Charges experience an electric field and move accordingly. In a typical metal, each atom in the lattice will allow one of its electrons to move freely. So the metal can be thought of as a rigid lattice of positively-charged ion cores surrounded by a swarm of free electrons. Later in the semester we will see how the Hall effect demonstated that electrons are in fact the free charge carriers in simple metals.
Do the electrons accelerate indefinitely because of the applied potential? NO, on average they reach a terminal speed, much as a skydiver reaches a terminal velocity of about 120mph falling through air, a viscous medium. The electrons tend to drift slowly through the conductor, on the order of 0.01 mm/s. The "viscosity" that the electrons experience is called resistance. Many conductors are referred to simply as resistors.
But what about the speed of propagation? Many of you know that electronic signals propagate near the speed of light. For example, the bits coming to this computer via the Ethernet travel at about 0.8 times the speed of light. We will examine this more fully very near the end of the semester.
For the time being you may think of the "water in hose" analogy. When the valve to a garden hose is opened, water "immediately" leaves the end of the hose. However the water actually passing through the valve takes much longer to reach the end of the hose. Here the pressure wave that propagates at the speed of sound in water would represent the electronic signal.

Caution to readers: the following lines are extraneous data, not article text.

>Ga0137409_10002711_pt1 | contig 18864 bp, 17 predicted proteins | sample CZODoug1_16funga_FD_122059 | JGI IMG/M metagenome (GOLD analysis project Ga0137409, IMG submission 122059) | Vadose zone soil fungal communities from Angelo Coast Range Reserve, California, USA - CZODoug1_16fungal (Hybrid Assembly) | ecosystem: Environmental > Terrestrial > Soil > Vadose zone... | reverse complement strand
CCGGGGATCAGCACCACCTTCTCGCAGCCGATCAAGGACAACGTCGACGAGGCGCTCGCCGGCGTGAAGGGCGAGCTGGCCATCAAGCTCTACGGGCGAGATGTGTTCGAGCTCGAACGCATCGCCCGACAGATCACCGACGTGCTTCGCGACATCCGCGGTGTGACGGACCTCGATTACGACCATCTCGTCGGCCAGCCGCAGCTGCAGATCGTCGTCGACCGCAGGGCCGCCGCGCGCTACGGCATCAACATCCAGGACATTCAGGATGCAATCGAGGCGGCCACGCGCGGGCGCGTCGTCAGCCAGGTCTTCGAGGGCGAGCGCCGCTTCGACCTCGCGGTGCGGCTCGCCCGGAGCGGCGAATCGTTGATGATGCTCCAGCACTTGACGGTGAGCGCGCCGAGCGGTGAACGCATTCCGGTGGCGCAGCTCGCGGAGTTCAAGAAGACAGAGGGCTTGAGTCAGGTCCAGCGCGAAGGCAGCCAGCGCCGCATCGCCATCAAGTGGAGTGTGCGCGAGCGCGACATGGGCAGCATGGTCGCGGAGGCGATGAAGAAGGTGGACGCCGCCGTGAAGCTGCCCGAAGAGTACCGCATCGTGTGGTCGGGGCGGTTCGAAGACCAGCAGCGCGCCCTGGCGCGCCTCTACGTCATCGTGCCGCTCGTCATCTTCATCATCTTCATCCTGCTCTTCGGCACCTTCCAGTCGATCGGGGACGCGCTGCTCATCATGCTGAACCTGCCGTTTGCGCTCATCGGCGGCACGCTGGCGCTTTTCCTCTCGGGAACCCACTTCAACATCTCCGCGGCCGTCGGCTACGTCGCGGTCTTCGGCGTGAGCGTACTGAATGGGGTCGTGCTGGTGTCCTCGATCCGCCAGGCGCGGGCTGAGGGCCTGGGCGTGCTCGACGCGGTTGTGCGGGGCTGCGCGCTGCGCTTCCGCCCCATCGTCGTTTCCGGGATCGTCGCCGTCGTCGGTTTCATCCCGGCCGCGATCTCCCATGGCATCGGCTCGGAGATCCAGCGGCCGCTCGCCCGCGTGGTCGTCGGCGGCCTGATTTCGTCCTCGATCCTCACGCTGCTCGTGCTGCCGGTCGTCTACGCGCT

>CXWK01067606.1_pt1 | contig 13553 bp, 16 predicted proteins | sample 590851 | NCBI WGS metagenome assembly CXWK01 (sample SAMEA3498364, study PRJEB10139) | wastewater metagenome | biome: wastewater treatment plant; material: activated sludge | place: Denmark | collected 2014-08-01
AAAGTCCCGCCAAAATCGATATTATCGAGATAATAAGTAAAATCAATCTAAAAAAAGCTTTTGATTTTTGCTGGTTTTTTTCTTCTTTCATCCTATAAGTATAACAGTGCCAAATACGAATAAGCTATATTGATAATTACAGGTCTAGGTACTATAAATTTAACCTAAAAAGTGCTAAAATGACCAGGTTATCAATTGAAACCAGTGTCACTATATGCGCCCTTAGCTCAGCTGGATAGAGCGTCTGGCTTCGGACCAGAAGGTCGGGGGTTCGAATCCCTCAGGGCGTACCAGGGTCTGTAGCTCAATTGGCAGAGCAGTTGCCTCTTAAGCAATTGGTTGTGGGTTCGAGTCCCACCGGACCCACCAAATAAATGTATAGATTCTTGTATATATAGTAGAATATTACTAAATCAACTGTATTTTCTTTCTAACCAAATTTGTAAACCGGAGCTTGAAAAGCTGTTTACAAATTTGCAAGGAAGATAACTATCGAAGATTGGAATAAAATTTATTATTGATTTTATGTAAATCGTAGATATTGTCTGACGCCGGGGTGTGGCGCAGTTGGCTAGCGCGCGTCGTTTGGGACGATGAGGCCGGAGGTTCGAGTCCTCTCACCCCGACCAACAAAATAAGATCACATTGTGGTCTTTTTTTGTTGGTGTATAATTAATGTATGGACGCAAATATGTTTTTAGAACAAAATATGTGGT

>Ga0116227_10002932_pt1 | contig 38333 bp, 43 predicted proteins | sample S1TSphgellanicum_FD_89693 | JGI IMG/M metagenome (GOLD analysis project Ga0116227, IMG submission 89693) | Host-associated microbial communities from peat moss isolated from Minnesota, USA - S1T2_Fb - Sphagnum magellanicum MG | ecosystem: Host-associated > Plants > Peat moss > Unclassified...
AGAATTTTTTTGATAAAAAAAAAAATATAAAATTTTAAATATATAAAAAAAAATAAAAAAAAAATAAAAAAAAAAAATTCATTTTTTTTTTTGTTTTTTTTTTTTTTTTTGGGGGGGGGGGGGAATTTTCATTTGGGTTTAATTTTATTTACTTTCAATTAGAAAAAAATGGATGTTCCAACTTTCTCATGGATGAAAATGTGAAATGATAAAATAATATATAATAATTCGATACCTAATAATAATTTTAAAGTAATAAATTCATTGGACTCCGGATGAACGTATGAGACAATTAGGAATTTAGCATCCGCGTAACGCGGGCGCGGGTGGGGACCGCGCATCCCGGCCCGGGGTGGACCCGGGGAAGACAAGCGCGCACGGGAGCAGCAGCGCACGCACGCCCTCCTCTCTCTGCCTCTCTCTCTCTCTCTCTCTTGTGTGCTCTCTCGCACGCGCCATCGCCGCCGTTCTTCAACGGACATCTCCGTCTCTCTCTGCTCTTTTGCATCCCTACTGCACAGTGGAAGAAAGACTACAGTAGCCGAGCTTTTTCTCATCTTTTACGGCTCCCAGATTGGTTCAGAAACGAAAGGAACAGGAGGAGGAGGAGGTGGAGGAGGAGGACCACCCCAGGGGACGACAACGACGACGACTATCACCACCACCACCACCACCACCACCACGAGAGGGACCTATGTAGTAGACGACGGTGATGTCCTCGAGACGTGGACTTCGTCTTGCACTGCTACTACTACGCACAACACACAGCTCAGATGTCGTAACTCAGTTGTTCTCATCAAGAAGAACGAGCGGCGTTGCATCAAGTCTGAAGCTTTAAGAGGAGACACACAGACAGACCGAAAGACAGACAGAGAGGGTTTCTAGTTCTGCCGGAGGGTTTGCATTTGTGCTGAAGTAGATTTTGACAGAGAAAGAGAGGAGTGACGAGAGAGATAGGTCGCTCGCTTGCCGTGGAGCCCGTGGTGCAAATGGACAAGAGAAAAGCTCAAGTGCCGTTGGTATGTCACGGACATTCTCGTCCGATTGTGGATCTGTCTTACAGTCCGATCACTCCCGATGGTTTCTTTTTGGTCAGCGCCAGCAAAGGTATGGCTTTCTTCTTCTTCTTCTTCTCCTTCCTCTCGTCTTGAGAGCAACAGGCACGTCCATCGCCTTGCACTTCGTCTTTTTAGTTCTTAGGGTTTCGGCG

Also please keep in mind that although that electrons are flowing through the conductor, there is no charge accumulation anywhere. The electrons flow in a continuous loop, known as a circuit. The electrons are continuously flowing past the positively-charged ion cores, with no change in the net charge anywhere. See animation below:
So the result of a voltage difference across a resistor is that electric current flows. Precisely, current is the instantaneous rate at which charge passes through a cross-section of the conductor.
We will start with the study of steady currents, the so-called direct current, or dc for short. Later in the semester, we will study RC circuits and their decaying transient currents, followed by alternating (or ac) circuits.
The unit of resistance is volt/amp, known as an ohm, and represented by upper case omega.
The resistance of a conductor depends on material and geometry. These effects may be separated by considering the resistivity of the material.
Refer to the Play-Doh Experiment
rho is the resistivity of the conductor, a material property, not a geometrical one. There is a wide range of resistivities available, from as low as 10^-8 ohm-m for pure metals to as high as 10^17 ohm-m for an excellent insulator.
Resistance controls the amount of current that results when voltage difference is applied to a resistor.
If a material obeys the relationship above it is said to be ohmic. Not all materials are ohmic, and fortuately so, else we wouldn't have the wonderful semiconductor-based devices to which we have become so accustomed.
|To the chalkboard for presentation of first simple circuit and derivation of Joule's law.|
Last updated Sept. 12, 1997.
Copyright George Watson, Univ. of Delaware, 1997.